ARTICLE 19 welcomes the Russian authorities’ decision to reopen the investigation into the murder of Dagestani journalist Akhmednabi Akhmednabiyev. The investigation, launched after the journalist’s shooting in July 2013, was suspended in the summer of 2014. Local authorities failed to identify the perpetrators or instigators, effectively ensuring impunity for his killing.
Akhmednabiyev, a reporter for online news site Caucasian Knot and deputy editor of independent newspaper Novoye Delo, was shot and killed on 9 July 2013 as he left for work in Makhachkala, Dagestan. The journalist was getting into his car when a gunman shot him from a passing vehicle, killing him instantly. The gunman fled the scene.
In July 2014, with little progress having been made, the investigation was suspended. This sets a terrible precedent for future investigations into attacks on journalists in Russia.
Two weeks ago, at the September 2014 session of the United Nations Human Rights Council (UNHRC), ARTICLE 19 called upon the Russian federal authorities to reopen the investigation. It also called for Russia to support a UN resolution to end impunity for attacks against journalists.
The resolution was adopted by consensus by the UNHRC on 26 September 2014. States are now required to take a number of measures aimed at ending impunity for violence against journalists, including:
- Ensuring impartial, speedy, thorough, independent and effective investigations, which seek to bring to justice the masterminds behind attacks
- Ensuring victims and their families have access to appropriate remedies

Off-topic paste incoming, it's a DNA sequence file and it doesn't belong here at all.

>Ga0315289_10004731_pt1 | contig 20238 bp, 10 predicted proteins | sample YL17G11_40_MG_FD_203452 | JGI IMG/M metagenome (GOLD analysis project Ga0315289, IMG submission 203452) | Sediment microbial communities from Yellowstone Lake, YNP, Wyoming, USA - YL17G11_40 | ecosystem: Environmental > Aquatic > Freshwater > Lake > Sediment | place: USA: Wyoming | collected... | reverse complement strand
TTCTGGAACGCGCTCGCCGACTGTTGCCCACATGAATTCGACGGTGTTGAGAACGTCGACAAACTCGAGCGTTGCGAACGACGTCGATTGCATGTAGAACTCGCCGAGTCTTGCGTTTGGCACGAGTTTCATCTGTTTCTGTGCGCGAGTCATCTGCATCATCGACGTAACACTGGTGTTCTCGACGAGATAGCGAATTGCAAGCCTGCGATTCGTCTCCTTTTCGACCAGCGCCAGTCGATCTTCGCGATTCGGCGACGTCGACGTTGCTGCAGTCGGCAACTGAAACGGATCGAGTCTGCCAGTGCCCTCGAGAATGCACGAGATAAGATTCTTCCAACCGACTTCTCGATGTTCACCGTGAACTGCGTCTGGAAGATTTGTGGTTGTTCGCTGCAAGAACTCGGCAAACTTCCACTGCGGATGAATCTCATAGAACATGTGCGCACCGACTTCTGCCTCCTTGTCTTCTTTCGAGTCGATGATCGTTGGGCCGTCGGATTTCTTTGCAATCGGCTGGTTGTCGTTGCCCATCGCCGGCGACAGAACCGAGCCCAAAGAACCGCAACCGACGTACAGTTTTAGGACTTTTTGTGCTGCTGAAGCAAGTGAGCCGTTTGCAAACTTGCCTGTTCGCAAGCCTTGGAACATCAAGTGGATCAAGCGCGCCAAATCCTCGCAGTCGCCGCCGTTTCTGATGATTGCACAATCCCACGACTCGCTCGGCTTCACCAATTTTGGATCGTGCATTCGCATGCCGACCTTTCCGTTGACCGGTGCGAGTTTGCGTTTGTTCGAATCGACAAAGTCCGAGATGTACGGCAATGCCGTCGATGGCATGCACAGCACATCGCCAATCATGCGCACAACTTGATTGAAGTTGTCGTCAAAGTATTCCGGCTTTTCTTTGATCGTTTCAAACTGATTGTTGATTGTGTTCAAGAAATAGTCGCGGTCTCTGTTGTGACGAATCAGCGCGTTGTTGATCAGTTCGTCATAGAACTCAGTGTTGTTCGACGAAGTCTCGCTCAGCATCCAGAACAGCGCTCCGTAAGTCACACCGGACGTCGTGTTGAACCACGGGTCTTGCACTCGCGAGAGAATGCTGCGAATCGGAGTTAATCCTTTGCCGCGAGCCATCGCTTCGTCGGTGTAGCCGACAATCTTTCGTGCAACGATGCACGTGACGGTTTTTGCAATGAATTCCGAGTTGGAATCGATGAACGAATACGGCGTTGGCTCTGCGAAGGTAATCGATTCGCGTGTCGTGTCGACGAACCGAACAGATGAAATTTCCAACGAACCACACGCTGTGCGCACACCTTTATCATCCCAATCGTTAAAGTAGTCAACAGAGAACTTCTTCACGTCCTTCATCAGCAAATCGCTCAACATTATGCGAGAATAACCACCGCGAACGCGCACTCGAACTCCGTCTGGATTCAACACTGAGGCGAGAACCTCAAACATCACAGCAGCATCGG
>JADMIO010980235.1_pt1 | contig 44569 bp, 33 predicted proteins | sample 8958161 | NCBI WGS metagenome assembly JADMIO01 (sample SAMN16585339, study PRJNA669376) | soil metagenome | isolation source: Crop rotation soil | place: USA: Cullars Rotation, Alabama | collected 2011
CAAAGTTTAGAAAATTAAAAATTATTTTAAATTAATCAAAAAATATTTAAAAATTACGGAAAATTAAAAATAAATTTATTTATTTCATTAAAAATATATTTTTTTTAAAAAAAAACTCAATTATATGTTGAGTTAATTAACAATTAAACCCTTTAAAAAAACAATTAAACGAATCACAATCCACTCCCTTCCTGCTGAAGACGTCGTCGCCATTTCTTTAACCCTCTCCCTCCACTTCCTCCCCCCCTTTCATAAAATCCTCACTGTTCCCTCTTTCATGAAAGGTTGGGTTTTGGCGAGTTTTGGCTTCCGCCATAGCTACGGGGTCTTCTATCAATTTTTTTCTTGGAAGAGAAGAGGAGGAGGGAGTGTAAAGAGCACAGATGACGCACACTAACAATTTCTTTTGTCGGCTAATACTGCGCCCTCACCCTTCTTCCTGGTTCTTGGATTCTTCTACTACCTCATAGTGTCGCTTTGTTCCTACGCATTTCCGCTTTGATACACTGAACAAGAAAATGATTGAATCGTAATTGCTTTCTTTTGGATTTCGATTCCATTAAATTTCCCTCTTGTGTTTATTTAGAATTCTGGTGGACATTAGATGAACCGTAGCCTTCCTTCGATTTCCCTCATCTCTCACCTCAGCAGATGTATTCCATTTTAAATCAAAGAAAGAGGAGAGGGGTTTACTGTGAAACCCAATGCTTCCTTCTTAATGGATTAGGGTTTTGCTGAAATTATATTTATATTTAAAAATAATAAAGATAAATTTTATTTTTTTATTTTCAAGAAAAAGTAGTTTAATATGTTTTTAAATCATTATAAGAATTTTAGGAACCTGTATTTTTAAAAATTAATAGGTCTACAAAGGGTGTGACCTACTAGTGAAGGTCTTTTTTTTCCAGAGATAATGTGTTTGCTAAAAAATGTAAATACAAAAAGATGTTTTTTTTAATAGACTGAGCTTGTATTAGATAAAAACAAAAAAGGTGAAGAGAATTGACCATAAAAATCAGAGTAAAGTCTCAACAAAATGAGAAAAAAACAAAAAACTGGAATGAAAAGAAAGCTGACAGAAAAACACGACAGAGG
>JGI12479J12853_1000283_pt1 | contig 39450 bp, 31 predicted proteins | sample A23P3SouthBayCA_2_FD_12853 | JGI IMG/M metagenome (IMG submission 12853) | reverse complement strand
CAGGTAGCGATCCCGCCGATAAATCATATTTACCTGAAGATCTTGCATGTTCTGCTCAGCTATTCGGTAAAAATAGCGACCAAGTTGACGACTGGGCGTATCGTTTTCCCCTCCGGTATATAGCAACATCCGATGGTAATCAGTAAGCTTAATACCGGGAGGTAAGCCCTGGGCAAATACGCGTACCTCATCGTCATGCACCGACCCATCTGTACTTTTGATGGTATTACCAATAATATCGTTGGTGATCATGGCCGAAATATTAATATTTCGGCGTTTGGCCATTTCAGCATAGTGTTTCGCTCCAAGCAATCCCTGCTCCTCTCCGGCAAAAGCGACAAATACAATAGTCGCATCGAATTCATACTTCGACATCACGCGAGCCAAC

- Creating special investigative units and specialist prosecutors
- Adopting specific protocols and methods of investigation and prosecution
- Training key actors in investigative and prosecutorial processes
- Establishing protection mechanisms, including early warning and rapid response systems.
ARTICLE 19 calls upon the Russian authorities to fully and swiftly implement the measures outlined in the resolution.
ARTICLE 19 also calls on the Russian authorities to continue their investigation into Akhmednabiyev’s murder in an impartial, speedy, thorough, independent and effective manner. Doing this, and ensuring that both perpetrators and instigators are brought to justice, will help avoid impunity in this case.
Akhmednabiyev actively reported on human rights violations against Muslims by the police and the Russian army. He received numerous threats and his name had been included in a 2009 ‘death list’ calling for the execution of several independent Dagestani journalists.
The journalist had survived a previous assassination attempt six months earlier. The 11 January 2013 incident took place in the same circumstances and location as his subsequent murder. The attempt was wrongly logged by the police as property damage, and was only reclassified after the journalist’s death. This shows the authorities’ failure to investigate the motive behind the attack and prevent further attacks, despite Akhmednabiyev having requested protection.
Akhmednabiyev’s case was profiled in the ARTICLE 19 report The Russian Federation: Journalists under Attack published in December 2013. It also features in ARTICLE 19’s recently released film Journalist under Attack (available in Russian with English subtitles).